Starting a new project or dealing with an unmanageable behemoth of an application? It’s time to decide whether microservices are right for you. To help you make the leap, here are our top ten reasons to choose a microservices future.
1. Easy and quick scalability
Need to scale up – or down? It’s much easier when your services are separate. Just identify the services you really need to scale and leave the others untouched. Being able to scale dynamically means that you can grow when you have the demand, rather than trying to predict your needs at the outset.
2. Leaner teams
Separating services also means that you can use smaller teams that can work independently of each other. When you get to the point where you need dozens of developers, you don’t want to have to force them all to collaborate and waste time in meetings. Small, autonomous teams can operate faster and more efficiently.
An extra advantage is that it’s a lot faster to onboard new developers. That new hire no longer needs to understand absolutely everything before they can get coding. And you can try them out in less critical areas without worrying about their every keystroke.
3. Enhanced productivity
Those smaller teams will work a lot more efficiently, especially when your product really starts to grow. Not being forced to collaborate with absolutely everyone else lets your developers focus on their own codebase.
4. Flexibility to experiment and optimize
You can experiment when you know that you can add or remove features without risking the rest of your application. Want to try optimizing something? Go ahead. You can even decide to try out a new coding language or approach, safe in the knowledge that you aren’t committing to reworking the entire codebase.
5. Freedom to try out new technology
This level of flexibility means that you can avoid getting locked into a particular technology or language. If something better comes along, you can try it out, confident that the team involved will be able to roll back the changes smoothly if it doesn’t work out. As more modern technologies emerge, you can switch some of your services without replacing the whole application.
Microservices also enable you to use multiple languages at once. Each of your teams can choose what works best for their particular part of the project.
6. Faster deployment
When each of your services has its own discrete codebase, your teams can deploy faster. Each service can be deployed individually, without affecting other services or teams. Some teams might even choose to use a continuous deployment pipeline. Microservices give you the freedom to have a different deployment process for each part of your project.
7. Strength in isolation
If a service fails, it’s not going to take down everything else. You’ll still have to fix it, or use an alternative service, but at least you’ll be dealing with a smaller problem than if you had to debug the whole application. Make use of this fault isolation and ensure that the system can survive failures in some services. You’ll end up with a much more robust product.
8. Cleaner maintenance and faster response times
Maintaining lots of smaller, individual codebases means that you can keep them lean and clean. You can avoid the accumulation of code that can impact response times and consume resources and slow down your application. Optimizing communication between services can even reduce downtime and let your product get on with what you designed it to do.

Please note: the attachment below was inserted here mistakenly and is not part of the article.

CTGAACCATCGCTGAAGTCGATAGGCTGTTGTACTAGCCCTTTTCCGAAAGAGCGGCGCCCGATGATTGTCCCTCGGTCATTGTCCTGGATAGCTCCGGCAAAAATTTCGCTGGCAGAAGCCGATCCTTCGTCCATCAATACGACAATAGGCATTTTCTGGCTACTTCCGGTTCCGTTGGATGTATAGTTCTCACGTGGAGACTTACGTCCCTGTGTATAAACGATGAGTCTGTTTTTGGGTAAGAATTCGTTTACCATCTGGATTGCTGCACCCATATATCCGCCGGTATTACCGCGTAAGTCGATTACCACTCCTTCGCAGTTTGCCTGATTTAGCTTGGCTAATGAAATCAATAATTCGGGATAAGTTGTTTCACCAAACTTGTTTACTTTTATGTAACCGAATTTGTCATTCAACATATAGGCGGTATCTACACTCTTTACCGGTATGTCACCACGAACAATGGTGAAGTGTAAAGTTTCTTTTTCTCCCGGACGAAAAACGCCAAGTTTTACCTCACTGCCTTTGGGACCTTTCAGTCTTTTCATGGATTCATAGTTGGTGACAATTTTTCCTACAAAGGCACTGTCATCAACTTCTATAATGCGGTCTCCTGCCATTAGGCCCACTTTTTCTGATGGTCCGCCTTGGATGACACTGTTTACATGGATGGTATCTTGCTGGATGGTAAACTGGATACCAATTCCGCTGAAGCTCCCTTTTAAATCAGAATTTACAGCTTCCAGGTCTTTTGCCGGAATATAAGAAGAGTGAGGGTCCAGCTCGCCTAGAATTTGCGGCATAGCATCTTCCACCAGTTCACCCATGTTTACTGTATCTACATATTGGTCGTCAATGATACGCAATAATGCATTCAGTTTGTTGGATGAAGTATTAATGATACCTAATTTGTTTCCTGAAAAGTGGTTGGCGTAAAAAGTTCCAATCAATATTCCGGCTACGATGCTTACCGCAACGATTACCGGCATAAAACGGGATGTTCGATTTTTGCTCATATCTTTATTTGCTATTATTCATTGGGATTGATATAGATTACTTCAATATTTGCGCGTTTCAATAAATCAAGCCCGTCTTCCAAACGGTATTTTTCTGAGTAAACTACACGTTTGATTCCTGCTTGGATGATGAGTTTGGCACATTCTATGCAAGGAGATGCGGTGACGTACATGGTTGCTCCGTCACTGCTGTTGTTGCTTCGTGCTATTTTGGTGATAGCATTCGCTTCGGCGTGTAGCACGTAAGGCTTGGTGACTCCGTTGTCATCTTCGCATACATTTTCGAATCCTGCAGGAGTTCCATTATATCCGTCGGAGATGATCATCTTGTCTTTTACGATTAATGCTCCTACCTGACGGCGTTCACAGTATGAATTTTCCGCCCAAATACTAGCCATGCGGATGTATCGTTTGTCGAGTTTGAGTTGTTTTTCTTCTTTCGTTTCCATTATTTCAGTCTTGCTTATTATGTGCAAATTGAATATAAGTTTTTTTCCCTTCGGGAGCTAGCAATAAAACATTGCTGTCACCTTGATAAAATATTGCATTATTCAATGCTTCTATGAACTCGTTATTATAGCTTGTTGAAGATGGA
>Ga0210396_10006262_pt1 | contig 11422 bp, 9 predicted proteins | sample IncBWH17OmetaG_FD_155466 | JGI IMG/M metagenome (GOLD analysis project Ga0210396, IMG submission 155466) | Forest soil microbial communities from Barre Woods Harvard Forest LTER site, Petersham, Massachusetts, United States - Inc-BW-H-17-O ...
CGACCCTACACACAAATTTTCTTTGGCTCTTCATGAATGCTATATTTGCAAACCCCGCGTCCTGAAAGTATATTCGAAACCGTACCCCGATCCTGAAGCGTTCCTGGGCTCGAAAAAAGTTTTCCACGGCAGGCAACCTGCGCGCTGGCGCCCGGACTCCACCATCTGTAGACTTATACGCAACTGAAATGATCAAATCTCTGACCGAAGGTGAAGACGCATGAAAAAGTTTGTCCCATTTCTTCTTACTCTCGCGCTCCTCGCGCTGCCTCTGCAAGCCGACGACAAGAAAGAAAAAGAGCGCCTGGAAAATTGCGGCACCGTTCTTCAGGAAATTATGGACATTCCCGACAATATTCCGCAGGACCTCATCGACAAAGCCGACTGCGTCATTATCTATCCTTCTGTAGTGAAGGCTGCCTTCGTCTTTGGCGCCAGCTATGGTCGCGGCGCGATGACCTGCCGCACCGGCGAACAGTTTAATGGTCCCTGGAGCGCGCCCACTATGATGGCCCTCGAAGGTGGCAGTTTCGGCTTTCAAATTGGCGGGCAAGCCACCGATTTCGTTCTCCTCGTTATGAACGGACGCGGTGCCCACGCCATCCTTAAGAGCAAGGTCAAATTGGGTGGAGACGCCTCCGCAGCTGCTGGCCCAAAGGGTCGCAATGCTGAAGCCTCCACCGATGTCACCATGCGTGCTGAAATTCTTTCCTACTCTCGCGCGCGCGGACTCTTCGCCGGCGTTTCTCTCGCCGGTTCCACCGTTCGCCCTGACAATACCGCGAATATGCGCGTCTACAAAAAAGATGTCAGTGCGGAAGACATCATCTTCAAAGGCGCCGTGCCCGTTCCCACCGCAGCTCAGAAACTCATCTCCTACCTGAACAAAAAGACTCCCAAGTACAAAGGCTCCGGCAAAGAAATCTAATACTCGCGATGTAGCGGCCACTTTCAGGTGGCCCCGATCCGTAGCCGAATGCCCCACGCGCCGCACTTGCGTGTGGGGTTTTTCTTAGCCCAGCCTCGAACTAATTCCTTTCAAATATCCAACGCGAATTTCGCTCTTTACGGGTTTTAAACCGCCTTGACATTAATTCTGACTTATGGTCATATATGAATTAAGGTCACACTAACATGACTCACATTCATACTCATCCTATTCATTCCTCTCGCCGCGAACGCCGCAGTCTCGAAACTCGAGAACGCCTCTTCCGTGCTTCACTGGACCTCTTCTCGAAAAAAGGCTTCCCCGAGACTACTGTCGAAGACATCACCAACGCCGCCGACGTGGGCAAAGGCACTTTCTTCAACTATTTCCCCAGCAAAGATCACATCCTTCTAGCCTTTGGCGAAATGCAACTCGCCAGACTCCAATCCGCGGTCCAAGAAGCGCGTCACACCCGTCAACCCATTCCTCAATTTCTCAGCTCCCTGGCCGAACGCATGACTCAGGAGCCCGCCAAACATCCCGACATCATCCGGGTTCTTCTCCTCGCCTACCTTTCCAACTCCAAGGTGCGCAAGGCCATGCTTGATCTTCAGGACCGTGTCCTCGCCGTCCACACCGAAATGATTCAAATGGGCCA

9. Reduced costs
Even with all of the above advantages, some critics of microservices often argue that the approach is more expensive. Part of the problem is that microservices are relatively new, so they require a shift in thinking. The upfront costs of this switch can seem high or even impossible to quantify. As with the move to agile development practices, the investment in developer culture will pay dividends. From less expensive hardware to more stability, your costs will be lower, often in surprising ways.
10. Microservices – truly agile
Leaner teams, rapid deployment, easy scalability, and incredible flexibility. Add these together and the combo bonus is that microservices closely align with an agile development approach. Over the last couple of decades, agile development has revolutionized software. Microservices can do the same for architecture, with the same kind of repayment in efficiency, speed, and quality.
So what’s the catch?
Okay, we have to admit that there are some challenges you might face when using microservices. But in many cases, these are problems that would simply be shifted to a different level or stage if microservices were out of the picture.
An application built using microservices is complex because it is a distributed system. Communication between services must be handled carefully, including dealing with partial failure and data bottlenecks. Testing can also be more challenging with microservices, partly because the architecture gives you more options on how and where you can test. Areas that previously might have been closed off are now exposed.
Because of the inherent complexity of splitting up an application into multiple services, microservices can be more resource-intensive and take longer to develop, especially if you don’t have enough experience in managing and orchestrating multiple teams. It is vital to have the right experts in place to ensure that you aren’t overwhelmed by that complexity and can enjoy the long-term benefits of microservices.
We love microservices at Blocshop. Plus we have years of experience in implementing microservices solutions and migrating legacy systems to microservices architecture. So you should talk to us when you make the (incredibly great!) decision to switch to microservices.
Already thinking of changing from a monolithic monster to clean, lean microservices?
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